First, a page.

Would You Rather Die Sooner Than Take a Daily Pill?
Geege Schuman stashed this in Health Studies
"We think that part of the opposition is the stigma of being sick or needing to be treated."
Wow, people really don't want to take a pill.
In a study published earlier this week in Circulation: Cardiovascular Quality and Outcomes, a journal of the American Heart Association, researchers from the University of North Carolina and the University of California, San Francisco, surveyed 1,000 people on what they would be willing to give up to avoid taking a daily pill—one without any cost or side effects—to protect heart health.
Here’s what people were willing to trade:
- More than 20 percent said they would pay $1,000 or more; around 3 percent said they’d pay up to $25,000.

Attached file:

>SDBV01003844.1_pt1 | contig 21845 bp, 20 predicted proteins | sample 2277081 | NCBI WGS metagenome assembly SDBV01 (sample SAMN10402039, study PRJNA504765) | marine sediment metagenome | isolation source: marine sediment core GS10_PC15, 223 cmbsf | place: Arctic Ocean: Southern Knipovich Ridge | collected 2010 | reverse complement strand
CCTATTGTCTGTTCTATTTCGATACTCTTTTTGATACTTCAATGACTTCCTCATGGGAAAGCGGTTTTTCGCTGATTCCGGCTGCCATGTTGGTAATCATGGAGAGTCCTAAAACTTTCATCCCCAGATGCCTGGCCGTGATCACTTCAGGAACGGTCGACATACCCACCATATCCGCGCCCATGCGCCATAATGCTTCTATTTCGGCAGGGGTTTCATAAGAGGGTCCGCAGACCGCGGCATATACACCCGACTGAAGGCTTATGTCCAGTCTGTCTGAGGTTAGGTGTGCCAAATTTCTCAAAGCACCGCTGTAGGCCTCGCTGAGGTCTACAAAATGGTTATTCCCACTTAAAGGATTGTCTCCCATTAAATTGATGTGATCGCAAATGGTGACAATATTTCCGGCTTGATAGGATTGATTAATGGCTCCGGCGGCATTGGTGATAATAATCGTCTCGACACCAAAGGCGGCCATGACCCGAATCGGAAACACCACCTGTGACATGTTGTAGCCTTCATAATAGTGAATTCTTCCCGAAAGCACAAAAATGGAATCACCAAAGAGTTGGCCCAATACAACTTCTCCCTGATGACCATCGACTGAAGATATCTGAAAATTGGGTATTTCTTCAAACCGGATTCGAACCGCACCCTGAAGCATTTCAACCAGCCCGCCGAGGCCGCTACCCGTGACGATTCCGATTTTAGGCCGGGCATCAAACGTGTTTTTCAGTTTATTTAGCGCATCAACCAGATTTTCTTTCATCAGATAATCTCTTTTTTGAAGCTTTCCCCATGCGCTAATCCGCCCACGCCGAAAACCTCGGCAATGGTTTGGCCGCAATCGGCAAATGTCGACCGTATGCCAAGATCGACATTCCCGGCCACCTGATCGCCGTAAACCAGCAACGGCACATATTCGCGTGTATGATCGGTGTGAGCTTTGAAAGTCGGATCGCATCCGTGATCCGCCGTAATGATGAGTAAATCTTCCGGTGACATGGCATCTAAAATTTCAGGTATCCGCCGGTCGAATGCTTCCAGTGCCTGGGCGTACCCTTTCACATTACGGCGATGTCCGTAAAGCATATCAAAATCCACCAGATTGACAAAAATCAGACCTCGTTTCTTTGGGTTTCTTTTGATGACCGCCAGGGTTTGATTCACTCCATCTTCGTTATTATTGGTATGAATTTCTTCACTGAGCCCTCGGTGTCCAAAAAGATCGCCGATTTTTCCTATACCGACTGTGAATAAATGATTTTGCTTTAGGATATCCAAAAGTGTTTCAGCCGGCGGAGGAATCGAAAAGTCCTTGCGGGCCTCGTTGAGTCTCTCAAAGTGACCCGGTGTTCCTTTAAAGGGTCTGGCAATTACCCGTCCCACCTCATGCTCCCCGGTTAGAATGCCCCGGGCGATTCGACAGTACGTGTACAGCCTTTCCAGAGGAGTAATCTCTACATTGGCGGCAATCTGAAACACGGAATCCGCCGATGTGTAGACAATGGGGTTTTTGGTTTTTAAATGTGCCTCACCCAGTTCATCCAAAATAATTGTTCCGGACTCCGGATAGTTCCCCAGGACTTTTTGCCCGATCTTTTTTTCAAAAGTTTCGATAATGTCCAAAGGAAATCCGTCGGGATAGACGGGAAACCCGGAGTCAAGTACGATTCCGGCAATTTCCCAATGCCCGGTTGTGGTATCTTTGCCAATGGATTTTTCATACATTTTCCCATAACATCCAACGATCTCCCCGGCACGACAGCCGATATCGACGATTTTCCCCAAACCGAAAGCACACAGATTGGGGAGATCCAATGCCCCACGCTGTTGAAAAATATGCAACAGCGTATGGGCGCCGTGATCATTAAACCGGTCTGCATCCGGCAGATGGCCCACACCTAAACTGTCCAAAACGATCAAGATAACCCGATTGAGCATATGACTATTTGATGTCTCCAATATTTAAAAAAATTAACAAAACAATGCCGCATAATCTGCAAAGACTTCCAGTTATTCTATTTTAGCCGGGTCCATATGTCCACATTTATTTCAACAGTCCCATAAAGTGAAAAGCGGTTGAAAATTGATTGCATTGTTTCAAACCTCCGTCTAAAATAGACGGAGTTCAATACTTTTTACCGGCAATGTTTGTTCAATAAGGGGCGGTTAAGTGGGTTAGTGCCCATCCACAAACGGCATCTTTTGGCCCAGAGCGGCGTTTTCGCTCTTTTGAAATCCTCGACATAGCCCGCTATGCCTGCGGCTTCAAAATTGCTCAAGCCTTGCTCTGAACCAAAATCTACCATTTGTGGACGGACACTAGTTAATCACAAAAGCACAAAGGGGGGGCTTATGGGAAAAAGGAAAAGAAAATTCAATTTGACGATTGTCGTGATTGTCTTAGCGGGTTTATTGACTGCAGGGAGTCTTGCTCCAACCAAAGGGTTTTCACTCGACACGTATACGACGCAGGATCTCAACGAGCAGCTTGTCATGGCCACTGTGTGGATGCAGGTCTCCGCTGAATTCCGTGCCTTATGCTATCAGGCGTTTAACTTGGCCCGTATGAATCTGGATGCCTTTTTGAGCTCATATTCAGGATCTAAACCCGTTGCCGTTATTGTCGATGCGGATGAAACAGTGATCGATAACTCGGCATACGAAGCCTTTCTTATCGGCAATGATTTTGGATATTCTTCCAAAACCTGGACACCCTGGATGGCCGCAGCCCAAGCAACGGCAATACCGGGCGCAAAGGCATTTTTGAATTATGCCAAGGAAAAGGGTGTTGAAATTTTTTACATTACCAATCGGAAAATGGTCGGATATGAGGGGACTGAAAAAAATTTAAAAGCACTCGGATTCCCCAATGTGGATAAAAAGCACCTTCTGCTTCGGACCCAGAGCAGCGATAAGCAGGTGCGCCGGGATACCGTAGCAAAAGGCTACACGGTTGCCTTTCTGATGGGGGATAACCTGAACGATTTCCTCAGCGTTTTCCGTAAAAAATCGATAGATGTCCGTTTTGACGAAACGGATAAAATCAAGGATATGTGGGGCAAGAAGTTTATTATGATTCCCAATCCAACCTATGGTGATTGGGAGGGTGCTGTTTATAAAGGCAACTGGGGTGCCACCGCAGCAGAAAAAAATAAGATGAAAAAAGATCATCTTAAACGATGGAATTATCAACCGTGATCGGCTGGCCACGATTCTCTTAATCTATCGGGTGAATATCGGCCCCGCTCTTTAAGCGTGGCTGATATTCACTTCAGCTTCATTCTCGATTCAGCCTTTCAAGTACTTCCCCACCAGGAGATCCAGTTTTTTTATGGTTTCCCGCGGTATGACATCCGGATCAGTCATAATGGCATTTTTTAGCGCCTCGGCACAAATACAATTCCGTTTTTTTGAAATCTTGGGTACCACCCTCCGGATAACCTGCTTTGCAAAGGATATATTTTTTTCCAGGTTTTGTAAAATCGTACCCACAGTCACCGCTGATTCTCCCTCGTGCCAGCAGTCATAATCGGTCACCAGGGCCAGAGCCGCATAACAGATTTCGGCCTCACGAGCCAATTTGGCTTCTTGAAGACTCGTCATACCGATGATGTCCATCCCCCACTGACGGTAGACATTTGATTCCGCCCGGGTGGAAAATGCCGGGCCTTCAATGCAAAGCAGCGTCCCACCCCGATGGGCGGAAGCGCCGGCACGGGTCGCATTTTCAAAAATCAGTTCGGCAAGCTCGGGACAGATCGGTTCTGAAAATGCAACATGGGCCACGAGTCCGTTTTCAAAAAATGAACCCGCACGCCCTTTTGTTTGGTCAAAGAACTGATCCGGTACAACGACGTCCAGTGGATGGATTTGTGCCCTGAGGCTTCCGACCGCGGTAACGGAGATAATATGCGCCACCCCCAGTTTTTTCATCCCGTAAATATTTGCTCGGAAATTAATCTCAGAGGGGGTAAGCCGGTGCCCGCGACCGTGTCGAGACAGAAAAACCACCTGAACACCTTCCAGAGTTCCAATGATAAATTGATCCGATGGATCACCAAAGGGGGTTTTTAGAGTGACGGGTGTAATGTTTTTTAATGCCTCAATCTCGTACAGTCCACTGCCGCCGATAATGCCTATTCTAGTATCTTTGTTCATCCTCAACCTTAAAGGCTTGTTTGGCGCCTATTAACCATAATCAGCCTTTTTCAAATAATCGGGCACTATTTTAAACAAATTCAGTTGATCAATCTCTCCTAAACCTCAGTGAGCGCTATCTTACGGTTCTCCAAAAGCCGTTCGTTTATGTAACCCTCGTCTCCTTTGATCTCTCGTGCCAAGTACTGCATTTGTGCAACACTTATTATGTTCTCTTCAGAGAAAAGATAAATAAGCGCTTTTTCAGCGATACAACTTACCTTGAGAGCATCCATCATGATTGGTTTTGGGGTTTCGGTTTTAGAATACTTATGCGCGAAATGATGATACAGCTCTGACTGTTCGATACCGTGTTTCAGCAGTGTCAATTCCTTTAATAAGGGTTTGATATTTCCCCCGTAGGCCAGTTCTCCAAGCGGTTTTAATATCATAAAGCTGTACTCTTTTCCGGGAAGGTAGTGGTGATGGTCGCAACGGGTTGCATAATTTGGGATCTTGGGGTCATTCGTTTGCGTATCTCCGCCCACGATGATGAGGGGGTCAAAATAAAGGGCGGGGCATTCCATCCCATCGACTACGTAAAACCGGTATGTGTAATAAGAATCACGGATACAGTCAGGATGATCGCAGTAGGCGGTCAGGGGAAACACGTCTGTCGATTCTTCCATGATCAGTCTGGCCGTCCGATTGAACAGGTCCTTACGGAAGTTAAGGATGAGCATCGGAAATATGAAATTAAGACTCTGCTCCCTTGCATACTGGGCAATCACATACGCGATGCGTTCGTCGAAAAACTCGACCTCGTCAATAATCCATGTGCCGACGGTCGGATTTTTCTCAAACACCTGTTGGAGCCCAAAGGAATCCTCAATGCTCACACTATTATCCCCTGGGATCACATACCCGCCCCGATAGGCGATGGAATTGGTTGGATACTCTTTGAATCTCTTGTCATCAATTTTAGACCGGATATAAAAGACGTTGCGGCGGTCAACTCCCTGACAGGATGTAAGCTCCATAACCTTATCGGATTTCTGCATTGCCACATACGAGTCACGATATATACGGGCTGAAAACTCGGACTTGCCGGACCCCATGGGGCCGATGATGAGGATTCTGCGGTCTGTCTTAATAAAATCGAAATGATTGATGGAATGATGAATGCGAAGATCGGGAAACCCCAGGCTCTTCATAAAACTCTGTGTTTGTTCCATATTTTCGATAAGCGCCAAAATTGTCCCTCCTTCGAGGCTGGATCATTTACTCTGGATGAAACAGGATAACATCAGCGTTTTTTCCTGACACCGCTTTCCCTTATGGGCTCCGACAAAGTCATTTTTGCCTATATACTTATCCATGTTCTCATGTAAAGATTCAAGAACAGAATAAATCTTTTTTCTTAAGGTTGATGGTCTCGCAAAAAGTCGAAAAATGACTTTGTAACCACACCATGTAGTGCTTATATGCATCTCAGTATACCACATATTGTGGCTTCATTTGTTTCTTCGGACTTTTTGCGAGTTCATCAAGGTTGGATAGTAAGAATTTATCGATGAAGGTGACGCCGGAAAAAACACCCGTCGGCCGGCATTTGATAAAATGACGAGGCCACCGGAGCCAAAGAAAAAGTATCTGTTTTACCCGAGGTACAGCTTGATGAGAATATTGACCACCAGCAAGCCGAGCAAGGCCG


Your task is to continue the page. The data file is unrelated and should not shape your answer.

- Around 38 percent of respondents said they’d be willing to gamble some risk of immediate death; around 29 percent of the people surveyed said they’d accept a small (lower than 1 percent) risk, while 9 percent of them said they’d accept a one-in-10 chance of immediate death.
- When the question changed from risk of death to certain death, around 30 percent said they would trade at least a week off their lives, and 8 percent were willing to give up a full two years.
The researchers aren’t sure why the survey respondents were so averse to the idea of taking a pill each day, but they have some educated guesses. Beyond the simple hassle of remembering a daily chore, “We think that part of the opposition is the stigma of ‘being sick’ or needing to be treated,” Robert Hutchins, a physician at UCSF and the study’s lead author, said in an email.